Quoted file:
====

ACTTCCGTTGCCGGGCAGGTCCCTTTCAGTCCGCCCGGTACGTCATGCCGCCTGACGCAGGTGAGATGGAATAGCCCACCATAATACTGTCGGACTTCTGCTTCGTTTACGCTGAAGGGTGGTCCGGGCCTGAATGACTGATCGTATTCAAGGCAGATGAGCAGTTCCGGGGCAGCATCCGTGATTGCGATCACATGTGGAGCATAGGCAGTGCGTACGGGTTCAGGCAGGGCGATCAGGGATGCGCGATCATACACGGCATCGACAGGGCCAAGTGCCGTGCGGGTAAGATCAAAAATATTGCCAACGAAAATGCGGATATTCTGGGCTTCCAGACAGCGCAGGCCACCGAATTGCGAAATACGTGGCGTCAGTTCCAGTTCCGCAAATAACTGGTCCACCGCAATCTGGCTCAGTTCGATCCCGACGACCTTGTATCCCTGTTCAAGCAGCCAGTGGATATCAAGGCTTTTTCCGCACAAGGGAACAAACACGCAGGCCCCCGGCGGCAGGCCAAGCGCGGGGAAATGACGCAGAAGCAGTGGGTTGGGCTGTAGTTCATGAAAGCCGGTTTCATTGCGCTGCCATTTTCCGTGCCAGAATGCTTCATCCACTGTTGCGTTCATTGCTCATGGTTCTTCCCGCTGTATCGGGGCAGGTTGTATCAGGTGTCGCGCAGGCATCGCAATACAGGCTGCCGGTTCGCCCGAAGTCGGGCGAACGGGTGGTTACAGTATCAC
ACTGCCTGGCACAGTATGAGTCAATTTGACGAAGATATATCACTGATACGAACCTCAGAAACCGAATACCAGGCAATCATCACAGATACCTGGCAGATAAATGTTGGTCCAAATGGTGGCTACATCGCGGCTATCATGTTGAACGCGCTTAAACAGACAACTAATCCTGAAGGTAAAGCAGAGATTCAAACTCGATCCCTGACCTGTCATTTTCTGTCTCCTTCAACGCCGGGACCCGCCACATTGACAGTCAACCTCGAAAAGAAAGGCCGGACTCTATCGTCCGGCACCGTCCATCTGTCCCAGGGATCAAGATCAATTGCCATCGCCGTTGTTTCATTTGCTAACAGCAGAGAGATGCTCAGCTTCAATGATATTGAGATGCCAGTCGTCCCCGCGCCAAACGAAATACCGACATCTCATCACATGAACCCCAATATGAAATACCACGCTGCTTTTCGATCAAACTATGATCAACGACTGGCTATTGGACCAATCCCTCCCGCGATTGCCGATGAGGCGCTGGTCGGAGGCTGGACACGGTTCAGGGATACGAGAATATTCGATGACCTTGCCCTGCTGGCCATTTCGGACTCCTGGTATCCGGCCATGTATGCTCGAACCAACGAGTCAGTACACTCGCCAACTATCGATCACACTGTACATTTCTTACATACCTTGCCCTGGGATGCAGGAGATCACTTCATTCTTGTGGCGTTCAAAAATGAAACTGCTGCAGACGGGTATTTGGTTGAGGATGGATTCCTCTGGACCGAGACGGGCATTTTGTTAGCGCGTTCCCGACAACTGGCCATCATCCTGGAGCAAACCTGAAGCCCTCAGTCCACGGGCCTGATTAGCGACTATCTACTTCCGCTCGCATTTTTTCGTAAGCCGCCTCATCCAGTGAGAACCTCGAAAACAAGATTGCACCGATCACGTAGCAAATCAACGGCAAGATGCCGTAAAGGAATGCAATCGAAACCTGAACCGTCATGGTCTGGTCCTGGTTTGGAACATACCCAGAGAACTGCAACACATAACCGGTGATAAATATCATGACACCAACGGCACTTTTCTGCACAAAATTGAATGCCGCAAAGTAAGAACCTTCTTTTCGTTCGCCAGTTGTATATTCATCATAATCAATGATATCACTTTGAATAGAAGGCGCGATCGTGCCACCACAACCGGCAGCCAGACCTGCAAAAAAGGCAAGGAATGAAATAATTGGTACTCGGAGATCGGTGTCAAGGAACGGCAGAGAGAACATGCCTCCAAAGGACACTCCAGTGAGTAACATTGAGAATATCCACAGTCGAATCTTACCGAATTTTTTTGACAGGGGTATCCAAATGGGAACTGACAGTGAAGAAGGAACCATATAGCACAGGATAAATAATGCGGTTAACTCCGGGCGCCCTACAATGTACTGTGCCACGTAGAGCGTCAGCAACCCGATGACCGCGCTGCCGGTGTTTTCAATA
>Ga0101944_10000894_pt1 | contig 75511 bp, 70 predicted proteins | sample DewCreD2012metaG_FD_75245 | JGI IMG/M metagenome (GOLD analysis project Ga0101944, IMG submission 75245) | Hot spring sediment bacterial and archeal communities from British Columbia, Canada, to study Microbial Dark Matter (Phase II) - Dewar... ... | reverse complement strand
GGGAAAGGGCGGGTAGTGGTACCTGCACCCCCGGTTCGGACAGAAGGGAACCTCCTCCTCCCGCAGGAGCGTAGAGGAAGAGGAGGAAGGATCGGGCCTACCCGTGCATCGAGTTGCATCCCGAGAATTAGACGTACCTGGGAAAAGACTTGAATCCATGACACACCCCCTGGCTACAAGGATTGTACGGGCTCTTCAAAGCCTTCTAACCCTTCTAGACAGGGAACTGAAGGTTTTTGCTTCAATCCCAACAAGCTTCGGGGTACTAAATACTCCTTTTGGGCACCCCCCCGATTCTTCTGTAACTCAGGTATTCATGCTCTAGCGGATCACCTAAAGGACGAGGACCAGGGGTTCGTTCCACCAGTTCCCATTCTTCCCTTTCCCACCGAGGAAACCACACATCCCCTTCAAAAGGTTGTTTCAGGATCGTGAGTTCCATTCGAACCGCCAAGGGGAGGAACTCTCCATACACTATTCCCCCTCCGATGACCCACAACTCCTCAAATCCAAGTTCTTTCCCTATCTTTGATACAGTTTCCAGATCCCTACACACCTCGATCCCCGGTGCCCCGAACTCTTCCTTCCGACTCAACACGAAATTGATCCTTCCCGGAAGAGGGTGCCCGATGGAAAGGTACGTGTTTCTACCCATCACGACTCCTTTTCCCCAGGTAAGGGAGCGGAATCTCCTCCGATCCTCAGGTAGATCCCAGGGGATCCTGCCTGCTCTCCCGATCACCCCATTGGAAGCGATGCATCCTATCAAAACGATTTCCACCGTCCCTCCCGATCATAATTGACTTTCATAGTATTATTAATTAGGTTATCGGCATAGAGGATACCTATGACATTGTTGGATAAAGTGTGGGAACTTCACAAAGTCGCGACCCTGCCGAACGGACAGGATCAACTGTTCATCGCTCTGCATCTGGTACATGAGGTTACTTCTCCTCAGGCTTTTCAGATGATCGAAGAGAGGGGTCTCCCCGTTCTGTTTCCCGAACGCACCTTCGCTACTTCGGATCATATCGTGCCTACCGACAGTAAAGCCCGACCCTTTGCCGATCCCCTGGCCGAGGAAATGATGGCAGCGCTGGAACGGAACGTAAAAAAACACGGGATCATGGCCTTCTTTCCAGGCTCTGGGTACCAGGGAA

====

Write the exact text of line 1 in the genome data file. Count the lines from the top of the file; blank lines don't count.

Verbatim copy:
ACTTCCGTTGCCGGGCAGGTCCCTTTCAGTCCGCCCGGTACGTCATGCCGCCTGACGCAGGTGAGATGGAATAGCCCACCATAATACTGTCGGACTTCTGCTTCGTTTACGCTGAAGGGTGGTCCGGGCCTGAATGACTGATCGTATTCAAGGCAGATGAGCAGTTCCGGGGCAGCATCCGTGATTGCGATCACATGTGGAGCATAGGCAGTGCGTACGGGTTCAGGCAGGGCGATCAGGGATGCGCGATCATACACGGCATCGACAGGGCCAAGTGCCGTGCGGGTAAGATCAAAAATATTGCCAACGAAAATGCGGATATTCTGGGCTTCCAGACAGCGCAGGCCACCGAATTGCGAAATACGTGGCGTCAGTTCCAGTTCCGCAAATAACTGGTCCACCGCAATCTGGCTCAGTTCGATCCCGACGACCTTGTATCCCTGTTCAAGCAGCCAGTGGATATCAAGGCTTTTTCCGCACAAGGGAACAAACACGCAGGCCCCCGGCGGCAGGCCAAGCGCGGGGAAATGACGCAGAAGCAGTGGGTTGGGCTGTAGTTCATGAAAGCCGGTTTCATTGCGCTGCCATTTTCCGTGCCAGAATGCTTCATCCACTGTTGCGTTCATTGCTCATGGTTCTTCCCGCTGTATCGGGGCAGGTTGTATCAGGTGTCGCGCAGGCATCGCAATACAGGCTGCCGGTTCGCCCGAAGTCGGGCGAACGGGTGGTTACAGTATCAC